On Oct. 19, rallies took place across the United States to mark the first National Period Day. This event was created by the nonprofit Period.org in an effort to address the financial and social barriers experienced by people who menstruate.
Chief among these barriers is the tampon tax. The term “tampon tax” refers to the value-added tax that menstrual hygiene products are subject to when purchased at the register, which can add up to nine percent of the cost of products. Items that are classified as basic necessities, including groceries, medication, sunscreen, band-aids and condoms, are exempt from value-added tax—yet period products don’t make the cut as a basic necessity.
Tampon taxes are a significant contributor to the larger issue of “period poverty,” or the inability to access adequate menstrual products. The impact of period poverty is heaviest on young people getting an education, and those living below the poverty line.
Students on-campus can purchase menstrual products in the Tea Shop and in the vending machines outside of Rothwell Center. For $2, a student can buy a two-pack of unscented Kotex tampons at the vending machine, while in the tea shop, an eight-pack of Tampax pearl tampons costs $4.89 and a twenty-pack of Seventh Generation organic cotton tampons costs $9.58.
Studies concentrated on the United States estimate that one in four teenagers have missed school due to a lack of period protection, and 46% of low-income menstruators have had to choose one or more times between buying food and period products. Governmental assistance programs like Medicaid and SNAP cannot be used to purchase menstrual hygiene products, and food banks and shelters say tampons and pads are some of their most frequently requested items.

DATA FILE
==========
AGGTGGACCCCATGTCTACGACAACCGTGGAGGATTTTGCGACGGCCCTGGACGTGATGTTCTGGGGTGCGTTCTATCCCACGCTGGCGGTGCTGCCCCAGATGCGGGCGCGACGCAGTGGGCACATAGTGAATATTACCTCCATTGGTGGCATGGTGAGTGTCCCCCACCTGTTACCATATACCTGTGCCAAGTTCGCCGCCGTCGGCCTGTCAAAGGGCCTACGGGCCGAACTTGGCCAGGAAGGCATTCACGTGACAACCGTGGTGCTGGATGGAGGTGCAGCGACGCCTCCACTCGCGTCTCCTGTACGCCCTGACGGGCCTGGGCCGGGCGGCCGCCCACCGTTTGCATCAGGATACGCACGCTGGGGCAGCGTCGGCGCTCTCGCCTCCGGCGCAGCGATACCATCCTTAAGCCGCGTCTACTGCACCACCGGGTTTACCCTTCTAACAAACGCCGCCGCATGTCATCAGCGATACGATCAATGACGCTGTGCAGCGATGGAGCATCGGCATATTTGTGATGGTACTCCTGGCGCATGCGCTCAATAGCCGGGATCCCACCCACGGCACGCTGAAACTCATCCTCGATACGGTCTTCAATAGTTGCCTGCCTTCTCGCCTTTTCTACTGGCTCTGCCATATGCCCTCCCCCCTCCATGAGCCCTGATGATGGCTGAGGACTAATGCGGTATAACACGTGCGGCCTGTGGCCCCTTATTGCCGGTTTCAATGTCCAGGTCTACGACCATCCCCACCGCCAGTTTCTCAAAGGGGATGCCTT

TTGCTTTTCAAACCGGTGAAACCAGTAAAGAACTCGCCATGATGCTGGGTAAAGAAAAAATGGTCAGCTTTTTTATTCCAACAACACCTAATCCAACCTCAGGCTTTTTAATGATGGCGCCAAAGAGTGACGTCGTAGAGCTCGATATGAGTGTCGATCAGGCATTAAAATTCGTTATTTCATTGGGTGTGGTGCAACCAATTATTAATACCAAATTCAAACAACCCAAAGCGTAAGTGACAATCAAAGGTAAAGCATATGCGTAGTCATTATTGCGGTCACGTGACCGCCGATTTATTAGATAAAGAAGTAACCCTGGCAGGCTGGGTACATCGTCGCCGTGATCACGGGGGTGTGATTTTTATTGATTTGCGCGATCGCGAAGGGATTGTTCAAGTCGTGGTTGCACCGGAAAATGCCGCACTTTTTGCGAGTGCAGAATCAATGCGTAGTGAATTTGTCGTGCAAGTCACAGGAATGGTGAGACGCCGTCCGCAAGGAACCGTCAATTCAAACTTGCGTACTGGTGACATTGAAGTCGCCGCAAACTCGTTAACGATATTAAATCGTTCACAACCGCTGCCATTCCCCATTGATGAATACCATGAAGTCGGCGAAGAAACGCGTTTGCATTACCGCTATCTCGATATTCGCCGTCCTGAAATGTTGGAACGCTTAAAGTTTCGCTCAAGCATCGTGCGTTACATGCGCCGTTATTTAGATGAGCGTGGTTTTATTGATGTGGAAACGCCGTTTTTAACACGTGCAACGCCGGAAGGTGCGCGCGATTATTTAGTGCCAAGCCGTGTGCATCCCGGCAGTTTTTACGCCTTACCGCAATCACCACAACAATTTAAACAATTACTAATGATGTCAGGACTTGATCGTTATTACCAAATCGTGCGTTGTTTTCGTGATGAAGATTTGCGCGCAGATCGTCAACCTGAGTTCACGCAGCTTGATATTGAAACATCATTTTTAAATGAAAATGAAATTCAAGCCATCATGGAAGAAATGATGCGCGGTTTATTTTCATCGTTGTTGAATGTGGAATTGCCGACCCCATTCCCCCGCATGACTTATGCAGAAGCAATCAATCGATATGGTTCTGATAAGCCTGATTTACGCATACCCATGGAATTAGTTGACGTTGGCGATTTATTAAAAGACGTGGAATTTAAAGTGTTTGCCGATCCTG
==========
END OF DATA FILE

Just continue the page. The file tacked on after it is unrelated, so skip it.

Currently, 11 states have ended the tampon tax (Connecticut, Florida, Illinois, Massachusetts, Maryland, Minnesota, New Jersey, Nevada, New York, Pennsylvania and Rhode Island); five states have no sales tax for any product (Oregon, Montana, Alaska, New Hampshire and Delaware); and a handful of other states have introduced legislation to end tampon taxes.
California’s fight to end its tampon tax kicked off in January of 2016, when California Assemblywomen Cristina Garcia and Ling Ling Chang introduced a bill to remove it, arguing that the tampon tax constituted “regulatory discrimination.” While both houses of the California State Legislature voted to approve the bill, it was vetoed by Governor Jerry Brown, who objected to the perceived potential loss of revenue.
In 2017, the state legislature passed AB 10, a bill which requires public middle and high schools where 40% or more of students are below the poverty line to provide free menstrual products in some restrooms, and in June 2019, menstrual products were exempted from sales tax in the state budget. However, this exemption will only apply for the budget’s two-year duration. While these legal protections constitute definite steps in the right direction, more progress must be made before the needs of Californians who menstruate are adequately met.
There is no shortage of organizations working to dismantle tampon taxes and end period poverty. To join the fight against menstrual inequity, you can sign petitions or donate to the cause on the websites of organizations like Period.org, the Homeless Period, or Freedom4Girls. You can also join a local chapter of Period.org or start your own chapter to work towards menstrual education, menstrual product distribution, and more equitable menstrual policy in your community.